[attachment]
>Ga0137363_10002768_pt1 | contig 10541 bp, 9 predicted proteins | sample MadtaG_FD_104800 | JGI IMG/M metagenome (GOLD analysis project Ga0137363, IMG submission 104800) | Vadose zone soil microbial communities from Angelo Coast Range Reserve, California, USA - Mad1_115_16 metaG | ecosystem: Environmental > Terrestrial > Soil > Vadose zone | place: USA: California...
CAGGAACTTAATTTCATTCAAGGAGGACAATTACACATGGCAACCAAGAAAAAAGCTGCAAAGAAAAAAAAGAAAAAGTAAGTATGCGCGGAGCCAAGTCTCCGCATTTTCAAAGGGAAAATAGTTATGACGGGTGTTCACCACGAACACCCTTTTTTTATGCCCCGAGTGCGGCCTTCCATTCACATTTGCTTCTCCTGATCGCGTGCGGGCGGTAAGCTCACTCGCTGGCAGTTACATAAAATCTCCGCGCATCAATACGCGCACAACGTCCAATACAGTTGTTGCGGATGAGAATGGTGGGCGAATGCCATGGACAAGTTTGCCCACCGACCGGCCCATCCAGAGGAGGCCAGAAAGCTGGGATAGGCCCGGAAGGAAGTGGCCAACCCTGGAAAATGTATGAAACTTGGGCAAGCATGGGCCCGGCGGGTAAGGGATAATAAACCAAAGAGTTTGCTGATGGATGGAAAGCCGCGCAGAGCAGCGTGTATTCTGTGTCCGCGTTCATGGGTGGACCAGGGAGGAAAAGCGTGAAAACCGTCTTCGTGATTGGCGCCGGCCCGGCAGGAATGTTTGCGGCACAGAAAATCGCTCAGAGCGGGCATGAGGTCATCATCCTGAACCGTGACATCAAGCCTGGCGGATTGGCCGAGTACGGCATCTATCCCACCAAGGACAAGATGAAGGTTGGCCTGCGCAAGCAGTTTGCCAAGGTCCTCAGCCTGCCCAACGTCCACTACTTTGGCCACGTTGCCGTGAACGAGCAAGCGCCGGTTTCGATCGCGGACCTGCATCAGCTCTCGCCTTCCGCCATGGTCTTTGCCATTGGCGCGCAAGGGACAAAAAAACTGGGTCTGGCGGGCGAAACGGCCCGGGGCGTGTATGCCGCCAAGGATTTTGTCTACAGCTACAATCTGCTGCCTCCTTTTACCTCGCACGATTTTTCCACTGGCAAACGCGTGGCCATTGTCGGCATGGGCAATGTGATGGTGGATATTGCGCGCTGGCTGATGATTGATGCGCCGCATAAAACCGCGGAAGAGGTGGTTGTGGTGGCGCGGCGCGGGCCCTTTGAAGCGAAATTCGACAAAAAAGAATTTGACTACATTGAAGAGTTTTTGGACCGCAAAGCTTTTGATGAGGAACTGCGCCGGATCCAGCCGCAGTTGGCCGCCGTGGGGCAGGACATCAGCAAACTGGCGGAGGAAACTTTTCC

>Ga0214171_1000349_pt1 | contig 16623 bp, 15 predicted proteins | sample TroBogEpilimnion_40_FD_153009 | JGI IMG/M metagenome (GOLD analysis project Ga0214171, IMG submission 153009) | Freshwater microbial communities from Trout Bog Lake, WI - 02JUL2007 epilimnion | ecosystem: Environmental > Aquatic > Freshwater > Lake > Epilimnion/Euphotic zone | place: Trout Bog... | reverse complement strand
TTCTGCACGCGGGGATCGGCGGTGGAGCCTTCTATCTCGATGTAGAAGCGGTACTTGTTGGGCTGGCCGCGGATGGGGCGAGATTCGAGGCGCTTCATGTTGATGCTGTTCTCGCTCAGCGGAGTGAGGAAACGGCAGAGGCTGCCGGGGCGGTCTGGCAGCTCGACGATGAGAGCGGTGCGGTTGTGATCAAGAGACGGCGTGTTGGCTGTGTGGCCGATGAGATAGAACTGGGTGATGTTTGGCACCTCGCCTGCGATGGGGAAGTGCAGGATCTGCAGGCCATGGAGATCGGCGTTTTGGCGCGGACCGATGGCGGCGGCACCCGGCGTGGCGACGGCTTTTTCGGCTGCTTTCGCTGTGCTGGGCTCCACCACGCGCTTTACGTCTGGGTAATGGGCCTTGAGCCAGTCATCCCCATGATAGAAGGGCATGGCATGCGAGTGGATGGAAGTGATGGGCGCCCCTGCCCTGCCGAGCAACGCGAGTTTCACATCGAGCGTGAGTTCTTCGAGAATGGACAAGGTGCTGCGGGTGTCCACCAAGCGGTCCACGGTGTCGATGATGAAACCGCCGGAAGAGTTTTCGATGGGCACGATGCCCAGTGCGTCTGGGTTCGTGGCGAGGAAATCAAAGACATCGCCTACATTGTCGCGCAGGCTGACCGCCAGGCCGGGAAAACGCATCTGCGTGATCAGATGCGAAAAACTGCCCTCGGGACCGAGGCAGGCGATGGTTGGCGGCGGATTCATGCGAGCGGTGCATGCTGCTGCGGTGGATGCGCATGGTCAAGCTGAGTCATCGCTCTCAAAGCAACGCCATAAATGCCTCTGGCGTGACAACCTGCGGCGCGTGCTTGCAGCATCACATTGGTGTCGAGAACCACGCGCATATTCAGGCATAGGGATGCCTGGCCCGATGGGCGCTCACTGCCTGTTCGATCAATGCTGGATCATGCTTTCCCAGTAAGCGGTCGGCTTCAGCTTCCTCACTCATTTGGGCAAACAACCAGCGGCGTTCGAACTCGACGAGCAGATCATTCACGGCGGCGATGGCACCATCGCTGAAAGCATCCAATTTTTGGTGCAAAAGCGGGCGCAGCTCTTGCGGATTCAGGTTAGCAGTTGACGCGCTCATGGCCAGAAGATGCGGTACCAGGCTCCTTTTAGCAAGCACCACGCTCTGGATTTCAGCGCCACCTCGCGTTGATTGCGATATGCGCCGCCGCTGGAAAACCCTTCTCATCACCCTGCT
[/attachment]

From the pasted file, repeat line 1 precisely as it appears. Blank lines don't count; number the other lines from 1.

>Ga0137363_10002768_pt1 | contig 10541 bp, 9 predicted proteins | sample MadtaG_FD_104800 | JGI IMG/M metagenome (GOLD analysis project Ga0137363, IMG submission 104800) | Vadose zone soil microbial communities from Angelo Coast Range Reserve, California, USA - Mad1_115_16 metaG | ecosystem: Environmental > Terrestrial > Soil > Vadose zone | place: USA: California...